A Review

Like A Fire Deep Inside

By R. J. Donovan

Four years after "Billy Elliot" first kicked up his heels on Broadway, the Tony Award-winning hit has plunked itself down in Boston for a four week run at The Opera House. The show is at once funny and touching, bawdy and sweet, exhilarating and passionate.

Based on the popular 2000 film of the same name, the captivating show has music by Elton John with lyrics and a book by Lee Hall (who wrote the screenplay for the film). Stephen Daldry directs, while the exceptional choreography is by Peter Darling.

The plot follows a boy in a northern English mining town who turns his attention to dance. He's being raised by his Dad; his mother's long dead.

There's tough times in the gritty town of County Durham. It's 1984 and the miners, including Billy's Dad and brother, are on strike. Plus, he's supposed to be taking boxing lessons every day after school. In reality, he's been going to ballet class -- initially by accident, but soon with a confusing love of the art. The surprise to both him and his teacher, as he goes from clunky klutz to graceful artist, is that he's got real ability.

Conflict arises when Billy's Dad finds out he's been ditching boxing for ballet. In fact, he's enraged. But with a little reflection, and seeing his own life at a dead end, he soon understands that his son's talent could provide him with a way out of town and on to a better life.

The sweet spot in all of this is that the entire hard-edged mining town rallies to chip in whatever loose change they can spare to send Billy off to The Royal Ballet Academy in London.

Simple enough, but it's played out with enormous heart and humor. The cast, from the adults to the kids, is exceptional. The adults are raw and believable. And the kids are expressive beyond their years.

Billy is played by a rotating quartet of dancers during the Boston run. On Opening Night, Kylend Hetherington (at left) had the role, giving a thoughtful performance and dancing with such emotion that he stopped the show half way through the second act.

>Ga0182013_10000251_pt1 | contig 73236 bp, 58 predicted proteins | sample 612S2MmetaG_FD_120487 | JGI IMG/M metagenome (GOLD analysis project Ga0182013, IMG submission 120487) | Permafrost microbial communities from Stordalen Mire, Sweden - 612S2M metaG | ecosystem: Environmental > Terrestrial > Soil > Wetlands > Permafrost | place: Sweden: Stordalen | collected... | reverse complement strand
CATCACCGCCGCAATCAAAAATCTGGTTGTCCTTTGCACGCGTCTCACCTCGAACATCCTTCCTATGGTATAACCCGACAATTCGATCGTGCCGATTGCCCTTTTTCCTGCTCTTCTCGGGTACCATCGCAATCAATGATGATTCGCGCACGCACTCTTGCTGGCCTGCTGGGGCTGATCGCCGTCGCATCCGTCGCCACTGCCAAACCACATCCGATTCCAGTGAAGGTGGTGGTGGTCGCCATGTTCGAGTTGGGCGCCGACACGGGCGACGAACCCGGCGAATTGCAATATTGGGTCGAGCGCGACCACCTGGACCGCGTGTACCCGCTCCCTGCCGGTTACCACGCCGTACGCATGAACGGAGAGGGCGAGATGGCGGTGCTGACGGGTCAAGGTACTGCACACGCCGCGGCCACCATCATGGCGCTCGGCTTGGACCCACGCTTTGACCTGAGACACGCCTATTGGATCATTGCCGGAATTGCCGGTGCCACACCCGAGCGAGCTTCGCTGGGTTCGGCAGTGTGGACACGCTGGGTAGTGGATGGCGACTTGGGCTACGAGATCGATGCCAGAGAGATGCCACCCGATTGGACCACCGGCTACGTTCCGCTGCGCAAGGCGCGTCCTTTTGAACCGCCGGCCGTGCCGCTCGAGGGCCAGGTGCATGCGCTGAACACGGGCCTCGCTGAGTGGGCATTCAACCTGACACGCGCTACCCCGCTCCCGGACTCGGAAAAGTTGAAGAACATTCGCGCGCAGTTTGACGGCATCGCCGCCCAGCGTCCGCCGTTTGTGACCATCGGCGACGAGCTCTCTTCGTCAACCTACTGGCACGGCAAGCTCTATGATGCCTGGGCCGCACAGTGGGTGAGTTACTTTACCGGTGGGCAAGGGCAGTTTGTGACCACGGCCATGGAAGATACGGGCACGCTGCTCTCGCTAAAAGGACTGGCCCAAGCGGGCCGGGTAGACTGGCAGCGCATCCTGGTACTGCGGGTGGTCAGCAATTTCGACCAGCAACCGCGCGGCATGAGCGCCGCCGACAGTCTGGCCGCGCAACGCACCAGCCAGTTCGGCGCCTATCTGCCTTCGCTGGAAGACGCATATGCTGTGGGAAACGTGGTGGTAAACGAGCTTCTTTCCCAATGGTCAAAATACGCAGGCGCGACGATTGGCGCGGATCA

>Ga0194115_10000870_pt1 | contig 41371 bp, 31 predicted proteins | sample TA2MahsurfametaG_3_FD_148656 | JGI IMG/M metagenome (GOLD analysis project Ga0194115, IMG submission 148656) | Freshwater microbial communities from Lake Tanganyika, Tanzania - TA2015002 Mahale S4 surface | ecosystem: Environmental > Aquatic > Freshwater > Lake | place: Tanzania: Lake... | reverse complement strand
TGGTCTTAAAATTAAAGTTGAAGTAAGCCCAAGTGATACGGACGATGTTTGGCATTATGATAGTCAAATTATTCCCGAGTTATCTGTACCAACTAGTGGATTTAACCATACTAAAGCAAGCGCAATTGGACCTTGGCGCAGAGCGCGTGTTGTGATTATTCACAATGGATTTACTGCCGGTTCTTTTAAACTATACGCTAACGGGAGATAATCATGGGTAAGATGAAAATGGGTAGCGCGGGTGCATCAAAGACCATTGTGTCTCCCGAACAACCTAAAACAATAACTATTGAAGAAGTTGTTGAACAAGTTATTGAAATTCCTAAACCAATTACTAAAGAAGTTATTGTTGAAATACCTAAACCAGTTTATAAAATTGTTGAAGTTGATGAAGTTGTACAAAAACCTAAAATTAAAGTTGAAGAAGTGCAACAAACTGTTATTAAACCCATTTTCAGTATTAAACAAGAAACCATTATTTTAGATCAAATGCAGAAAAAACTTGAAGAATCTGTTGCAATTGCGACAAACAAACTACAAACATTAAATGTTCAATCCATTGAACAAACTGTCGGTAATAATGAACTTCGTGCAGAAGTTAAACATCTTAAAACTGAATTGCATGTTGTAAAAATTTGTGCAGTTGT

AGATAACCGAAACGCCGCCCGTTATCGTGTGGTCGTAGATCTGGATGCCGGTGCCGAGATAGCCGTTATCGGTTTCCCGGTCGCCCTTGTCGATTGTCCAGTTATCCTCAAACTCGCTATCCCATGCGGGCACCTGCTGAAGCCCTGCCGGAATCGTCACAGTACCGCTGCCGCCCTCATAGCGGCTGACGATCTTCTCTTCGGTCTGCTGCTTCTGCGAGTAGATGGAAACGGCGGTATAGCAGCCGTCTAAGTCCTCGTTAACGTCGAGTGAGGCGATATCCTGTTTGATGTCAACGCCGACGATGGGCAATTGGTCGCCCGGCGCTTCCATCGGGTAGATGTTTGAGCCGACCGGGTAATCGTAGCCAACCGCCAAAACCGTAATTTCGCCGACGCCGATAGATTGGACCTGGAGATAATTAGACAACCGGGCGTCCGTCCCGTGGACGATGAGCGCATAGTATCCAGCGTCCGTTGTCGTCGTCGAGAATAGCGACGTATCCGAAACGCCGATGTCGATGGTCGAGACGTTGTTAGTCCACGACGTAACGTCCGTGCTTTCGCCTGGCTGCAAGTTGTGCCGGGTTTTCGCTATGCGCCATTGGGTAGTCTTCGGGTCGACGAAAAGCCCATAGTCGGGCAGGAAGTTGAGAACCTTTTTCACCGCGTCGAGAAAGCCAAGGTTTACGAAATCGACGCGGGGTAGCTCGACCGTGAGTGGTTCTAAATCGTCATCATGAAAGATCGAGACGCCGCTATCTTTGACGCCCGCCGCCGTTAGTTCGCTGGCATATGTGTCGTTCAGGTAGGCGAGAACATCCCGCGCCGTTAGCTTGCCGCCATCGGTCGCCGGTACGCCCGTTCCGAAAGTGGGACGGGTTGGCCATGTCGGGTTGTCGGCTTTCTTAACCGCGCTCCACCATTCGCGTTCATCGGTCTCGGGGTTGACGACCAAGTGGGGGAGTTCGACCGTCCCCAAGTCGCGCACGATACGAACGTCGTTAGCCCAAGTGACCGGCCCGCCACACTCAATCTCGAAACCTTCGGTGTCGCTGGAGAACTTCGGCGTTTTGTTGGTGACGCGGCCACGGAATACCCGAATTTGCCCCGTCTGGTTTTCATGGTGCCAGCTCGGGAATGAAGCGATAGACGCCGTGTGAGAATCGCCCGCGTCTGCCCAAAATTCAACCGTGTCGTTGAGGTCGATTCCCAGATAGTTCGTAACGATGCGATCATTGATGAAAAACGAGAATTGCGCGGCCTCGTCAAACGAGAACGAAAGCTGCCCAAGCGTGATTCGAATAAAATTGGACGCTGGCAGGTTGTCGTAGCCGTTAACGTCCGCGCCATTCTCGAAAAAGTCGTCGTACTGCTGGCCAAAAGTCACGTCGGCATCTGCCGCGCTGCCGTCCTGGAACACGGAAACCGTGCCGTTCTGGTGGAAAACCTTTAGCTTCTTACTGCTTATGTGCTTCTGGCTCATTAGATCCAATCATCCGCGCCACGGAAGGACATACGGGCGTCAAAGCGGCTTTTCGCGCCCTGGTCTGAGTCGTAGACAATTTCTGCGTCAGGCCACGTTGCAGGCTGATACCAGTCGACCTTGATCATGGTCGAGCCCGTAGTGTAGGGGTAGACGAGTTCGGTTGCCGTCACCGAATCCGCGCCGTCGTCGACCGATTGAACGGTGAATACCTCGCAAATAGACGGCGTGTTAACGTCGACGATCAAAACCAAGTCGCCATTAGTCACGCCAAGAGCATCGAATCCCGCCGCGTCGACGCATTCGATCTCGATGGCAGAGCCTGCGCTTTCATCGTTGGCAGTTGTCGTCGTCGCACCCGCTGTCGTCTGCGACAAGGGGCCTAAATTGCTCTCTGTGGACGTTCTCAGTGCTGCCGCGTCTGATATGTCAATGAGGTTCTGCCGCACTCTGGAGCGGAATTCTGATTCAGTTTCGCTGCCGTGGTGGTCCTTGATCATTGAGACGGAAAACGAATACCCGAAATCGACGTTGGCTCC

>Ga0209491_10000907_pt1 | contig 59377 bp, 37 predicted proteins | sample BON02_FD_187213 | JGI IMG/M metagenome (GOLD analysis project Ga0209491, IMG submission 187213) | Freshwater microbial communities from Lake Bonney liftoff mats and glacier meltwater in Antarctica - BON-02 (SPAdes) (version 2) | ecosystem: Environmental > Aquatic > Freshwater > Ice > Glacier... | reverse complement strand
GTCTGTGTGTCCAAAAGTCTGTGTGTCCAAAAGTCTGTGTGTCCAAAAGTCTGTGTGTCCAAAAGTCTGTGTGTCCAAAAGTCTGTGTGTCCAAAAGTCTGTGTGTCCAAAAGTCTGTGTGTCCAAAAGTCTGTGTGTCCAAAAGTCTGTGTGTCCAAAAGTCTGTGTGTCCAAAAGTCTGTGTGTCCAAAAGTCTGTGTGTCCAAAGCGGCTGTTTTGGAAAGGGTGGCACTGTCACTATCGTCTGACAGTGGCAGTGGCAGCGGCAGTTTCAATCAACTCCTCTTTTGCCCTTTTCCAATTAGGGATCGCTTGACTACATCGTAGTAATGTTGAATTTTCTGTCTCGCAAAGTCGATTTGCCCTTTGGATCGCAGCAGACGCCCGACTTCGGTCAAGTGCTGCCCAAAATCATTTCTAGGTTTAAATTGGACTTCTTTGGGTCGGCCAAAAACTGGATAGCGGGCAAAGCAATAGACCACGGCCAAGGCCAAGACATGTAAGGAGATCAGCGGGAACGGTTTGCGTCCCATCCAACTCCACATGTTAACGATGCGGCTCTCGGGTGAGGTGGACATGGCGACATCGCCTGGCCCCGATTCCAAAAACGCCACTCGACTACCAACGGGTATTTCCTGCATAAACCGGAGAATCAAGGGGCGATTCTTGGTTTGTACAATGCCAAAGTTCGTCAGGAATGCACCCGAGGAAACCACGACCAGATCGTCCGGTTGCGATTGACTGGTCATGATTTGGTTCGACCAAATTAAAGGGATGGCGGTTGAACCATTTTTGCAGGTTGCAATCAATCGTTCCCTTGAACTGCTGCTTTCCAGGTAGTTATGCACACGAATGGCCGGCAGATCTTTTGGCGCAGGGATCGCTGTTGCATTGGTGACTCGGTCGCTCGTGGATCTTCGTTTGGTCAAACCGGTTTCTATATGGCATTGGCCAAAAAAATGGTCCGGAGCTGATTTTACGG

His Dad is played by Rich Hebert (far left, with Hetherington), who has local connections. (During a break in his acting career, he lived on the South Shore and reportedly taught school in Quincy.) He's great as the single father trying to hang on to a life that's grown bleak. Hebert gets his solo moment with "Deep Into the Ground" after imbibing a bit too much at the Miner's Christmas party.

As Billy's grandmother, Patti Perkins is a hoot. Lacking a sensor for her comments, she's a cannonball of slams and gestures, mouthing off at the drop of a pasty. She and Billy share a poignant moment at the end of "We'd Go Dancing" in which she tells, with great heart, the story of her less than perfect late husband.

The family unit is completed by Cullen R. Titmus as Billy’s brother Tony. And Broadway veteran Joel Blum is great as Billy's crusty boxing coach.

Playing Billy's dance teacher, Mrs. Wilkinson, Janet Dickinson is a take-no-prisoners, piss-and-vinegar, blue collar dame with a cigarette never far from her lips. She, too, is just trying to get by, teaching classes she acknowledges are probably nothing more than crap. Still, her soul is touched when she sees the raw talent and potential in Billy. Never very warm and fuzzy, she extends herself for the boy who could go far. Dickinson is great in "Shine" as she tries to teach her hapless minions the finer points of selling a performance.